The corporate world could learn some lessons from the schoolyard when it comes to celebrating multiculturalism

I’m 10 years old and I’m in school. I grab a Vietnamese spring roll from my friend Tash’s lunch box. My Romanian friend Abi takes one of my curry puffs. I poke my head up and scan the courtyard. I know someone somewhere has some mee goreng and I want to get my hands on some before it runs out.

We celebrate Harmony Day in school. But today is not Harmony Day. It’s just a regular lunchtime at school. And my friends and I are sharing food.

I’m 22 years old and I’m in the office. It’s one of my first jobs. I’m one of three people of colour.

I bring leftover nasi lemak I had for dinner last night as lunch. The smell has begun to drift from the microwave over to the workspace.

“What’s that smell?” someone asks. They can smell the ikan bilis sambal no doubt.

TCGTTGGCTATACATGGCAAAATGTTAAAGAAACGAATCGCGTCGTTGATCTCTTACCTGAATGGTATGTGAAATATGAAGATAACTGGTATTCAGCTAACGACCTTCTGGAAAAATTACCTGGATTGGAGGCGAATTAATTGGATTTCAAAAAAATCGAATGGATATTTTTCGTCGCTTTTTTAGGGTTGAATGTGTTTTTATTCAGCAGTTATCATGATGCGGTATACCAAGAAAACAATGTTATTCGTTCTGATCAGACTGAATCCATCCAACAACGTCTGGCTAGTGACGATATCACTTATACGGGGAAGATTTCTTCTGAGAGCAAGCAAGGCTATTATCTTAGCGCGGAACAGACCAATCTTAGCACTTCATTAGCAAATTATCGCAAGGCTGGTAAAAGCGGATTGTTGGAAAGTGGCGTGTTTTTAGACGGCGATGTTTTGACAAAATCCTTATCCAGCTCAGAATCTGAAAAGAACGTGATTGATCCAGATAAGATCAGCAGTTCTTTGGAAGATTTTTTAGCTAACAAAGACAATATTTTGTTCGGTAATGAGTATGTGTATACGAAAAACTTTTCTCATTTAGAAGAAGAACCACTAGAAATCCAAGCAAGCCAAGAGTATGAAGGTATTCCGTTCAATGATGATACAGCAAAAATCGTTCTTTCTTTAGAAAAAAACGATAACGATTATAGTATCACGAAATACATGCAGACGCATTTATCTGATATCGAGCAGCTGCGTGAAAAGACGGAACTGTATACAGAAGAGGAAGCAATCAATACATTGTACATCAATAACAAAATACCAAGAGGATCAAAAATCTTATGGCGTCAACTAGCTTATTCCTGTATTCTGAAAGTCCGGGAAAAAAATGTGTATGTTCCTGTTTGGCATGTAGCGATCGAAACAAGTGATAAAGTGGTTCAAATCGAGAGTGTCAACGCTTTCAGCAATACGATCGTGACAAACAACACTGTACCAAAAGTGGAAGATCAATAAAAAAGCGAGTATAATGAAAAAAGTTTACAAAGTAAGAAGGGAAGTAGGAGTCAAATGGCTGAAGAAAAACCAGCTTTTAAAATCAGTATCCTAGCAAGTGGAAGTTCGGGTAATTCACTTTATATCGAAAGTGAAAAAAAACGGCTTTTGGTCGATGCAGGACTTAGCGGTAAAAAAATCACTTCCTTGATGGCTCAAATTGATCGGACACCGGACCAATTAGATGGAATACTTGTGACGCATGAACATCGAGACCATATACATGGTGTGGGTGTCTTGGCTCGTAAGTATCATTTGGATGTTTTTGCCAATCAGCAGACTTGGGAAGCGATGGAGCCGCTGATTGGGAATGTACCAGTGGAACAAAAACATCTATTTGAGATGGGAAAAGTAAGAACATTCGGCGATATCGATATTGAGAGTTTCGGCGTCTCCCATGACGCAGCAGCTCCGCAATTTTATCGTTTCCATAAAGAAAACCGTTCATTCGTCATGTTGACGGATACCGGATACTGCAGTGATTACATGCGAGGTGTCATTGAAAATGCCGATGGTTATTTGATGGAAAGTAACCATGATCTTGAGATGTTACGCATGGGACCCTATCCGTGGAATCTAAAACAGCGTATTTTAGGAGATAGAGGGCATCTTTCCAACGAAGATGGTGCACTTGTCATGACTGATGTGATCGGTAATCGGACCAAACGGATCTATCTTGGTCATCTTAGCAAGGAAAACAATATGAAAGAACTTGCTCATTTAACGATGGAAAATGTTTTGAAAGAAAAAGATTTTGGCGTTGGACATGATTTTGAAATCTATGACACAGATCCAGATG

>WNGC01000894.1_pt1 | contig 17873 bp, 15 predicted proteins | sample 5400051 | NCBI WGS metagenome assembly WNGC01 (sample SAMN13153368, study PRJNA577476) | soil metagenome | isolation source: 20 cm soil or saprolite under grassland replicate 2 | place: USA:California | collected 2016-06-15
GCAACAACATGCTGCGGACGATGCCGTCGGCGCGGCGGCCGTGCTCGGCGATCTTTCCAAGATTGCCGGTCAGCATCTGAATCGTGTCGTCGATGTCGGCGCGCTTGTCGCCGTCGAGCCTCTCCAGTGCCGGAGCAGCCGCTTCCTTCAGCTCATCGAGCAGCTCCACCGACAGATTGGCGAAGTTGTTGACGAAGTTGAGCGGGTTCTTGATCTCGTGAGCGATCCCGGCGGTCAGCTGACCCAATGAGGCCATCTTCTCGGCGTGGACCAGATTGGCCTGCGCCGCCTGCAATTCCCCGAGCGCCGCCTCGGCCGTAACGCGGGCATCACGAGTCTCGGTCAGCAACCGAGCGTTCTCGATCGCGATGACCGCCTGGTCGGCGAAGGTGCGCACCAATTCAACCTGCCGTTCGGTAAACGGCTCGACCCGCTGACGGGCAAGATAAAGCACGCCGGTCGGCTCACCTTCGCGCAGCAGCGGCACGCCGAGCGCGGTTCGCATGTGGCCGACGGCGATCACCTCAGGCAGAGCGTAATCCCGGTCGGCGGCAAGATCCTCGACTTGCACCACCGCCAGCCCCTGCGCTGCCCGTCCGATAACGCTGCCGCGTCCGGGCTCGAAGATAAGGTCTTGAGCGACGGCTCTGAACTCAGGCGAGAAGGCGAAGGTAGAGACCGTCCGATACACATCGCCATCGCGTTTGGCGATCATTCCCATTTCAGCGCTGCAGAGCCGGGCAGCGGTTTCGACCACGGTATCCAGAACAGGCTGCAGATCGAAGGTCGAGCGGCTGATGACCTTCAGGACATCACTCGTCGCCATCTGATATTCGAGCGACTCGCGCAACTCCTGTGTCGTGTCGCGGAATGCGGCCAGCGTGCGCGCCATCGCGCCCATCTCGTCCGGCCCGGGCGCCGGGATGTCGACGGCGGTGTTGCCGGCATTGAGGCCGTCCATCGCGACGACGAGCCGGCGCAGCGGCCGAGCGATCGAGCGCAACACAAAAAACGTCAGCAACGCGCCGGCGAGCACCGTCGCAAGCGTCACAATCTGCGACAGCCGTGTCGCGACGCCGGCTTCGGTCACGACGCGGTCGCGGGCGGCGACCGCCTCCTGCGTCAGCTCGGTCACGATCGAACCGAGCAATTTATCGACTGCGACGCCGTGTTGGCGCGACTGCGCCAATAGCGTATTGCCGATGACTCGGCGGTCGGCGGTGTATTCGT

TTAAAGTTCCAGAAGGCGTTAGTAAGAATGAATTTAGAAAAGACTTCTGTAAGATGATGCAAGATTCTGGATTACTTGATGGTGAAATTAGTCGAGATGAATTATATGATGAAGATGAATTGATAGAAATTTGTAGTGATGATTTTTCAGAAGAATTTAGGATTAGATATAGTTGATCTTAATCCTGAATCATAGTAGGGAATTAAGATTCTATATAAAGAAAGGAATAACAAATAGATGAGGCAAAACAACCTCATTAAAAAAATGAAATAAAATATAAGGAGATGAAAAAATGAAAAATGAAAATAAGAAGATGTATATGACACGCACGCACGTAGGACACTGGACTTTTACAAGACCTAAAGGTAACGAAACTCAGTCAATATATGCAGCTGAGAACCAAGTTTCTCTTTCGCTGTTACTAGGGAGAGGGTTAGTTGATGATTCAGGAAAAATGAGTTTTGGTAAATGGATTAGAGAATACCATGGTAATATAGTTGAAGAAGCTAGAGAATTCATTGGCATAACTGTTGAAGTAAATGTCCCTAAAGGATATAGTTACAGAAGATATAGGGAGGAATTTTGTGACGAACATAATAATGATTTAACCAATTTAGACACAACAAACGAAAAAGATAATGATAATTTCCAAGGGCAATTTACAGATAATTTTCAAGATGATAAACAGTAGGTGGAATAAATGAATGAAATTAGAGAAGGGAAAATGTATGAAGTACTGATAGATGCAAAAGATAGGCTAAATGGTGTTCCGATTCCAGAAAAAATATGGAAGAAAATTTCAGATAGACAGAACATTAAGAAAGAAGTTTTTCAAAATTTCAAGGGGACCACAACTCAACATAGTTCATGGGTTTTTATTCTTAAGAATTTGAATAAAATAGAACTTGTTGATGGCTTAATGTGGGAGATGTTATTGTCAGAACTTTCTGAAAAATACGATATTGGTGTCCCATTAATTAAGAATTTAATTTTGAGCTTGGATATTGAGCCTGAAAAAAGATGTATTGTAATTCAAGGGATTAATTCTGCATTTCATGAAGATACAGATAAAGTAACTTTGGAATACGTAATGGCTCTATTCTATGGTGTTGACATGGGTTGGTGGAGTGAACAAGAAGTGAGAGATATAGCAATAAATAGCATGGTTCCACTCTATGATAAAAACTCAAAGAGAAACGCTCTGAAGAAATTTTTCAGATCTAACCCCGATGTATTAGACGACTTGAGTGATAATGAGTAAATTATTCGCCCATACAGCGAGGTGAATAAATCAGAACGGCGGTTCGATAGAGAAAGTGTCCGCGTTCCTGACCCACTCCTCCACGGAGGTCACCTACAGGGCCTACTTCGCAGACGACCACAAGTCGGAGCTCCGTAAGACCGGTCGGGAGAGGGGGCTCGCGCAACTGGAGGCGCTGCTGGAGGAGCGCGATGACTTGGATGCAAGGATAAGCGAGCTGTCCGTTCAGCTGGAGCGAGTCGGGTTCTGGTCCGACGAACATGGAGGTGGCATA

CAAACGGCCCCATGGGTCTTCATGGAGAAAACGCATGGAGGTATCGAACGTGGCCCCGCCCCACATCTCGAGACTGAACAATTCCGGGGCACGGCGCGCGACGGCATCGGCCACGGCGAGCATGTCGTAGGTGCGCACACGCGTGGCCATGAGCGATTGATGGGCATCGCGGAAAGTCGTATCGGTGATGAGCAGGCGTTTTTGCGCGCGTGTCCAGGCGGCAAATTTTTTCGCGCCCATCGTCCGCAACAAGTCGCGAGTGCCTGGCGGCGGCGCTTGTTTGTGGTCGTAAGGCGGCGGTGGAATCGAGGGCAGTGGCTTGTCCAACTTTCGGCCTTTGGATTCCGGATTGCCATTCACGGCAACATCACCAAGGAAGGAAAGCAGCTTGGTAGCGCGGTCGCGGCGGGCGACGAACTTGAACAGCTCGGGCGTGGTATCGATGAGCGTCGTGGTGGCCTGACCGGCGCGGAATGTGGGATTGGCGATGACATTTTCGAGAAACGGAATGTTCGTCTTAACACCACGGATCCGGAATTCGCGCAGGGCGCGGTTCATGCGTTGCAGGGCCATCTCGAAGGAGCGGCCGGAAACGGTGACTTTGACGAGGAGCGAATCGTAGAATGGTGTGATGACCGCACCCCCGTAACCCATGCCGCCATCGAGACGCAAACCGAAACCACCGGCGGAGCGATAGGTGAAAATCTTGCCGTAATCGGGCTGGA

We celebrate Harmony Day in the office. A staff email is sent out. A few of us bring some morning tea. Someone (white) gives a speech.

It’s an entirely forgettable affair.

Moving through two worlds

My primary school was in a low socio-economic area full of kids from different countries and cultures. It was here that I first experienced multicultural Australia.

As I became an adult, it became very obvious that my experience of multicultural Australia in primary school was quite unique.

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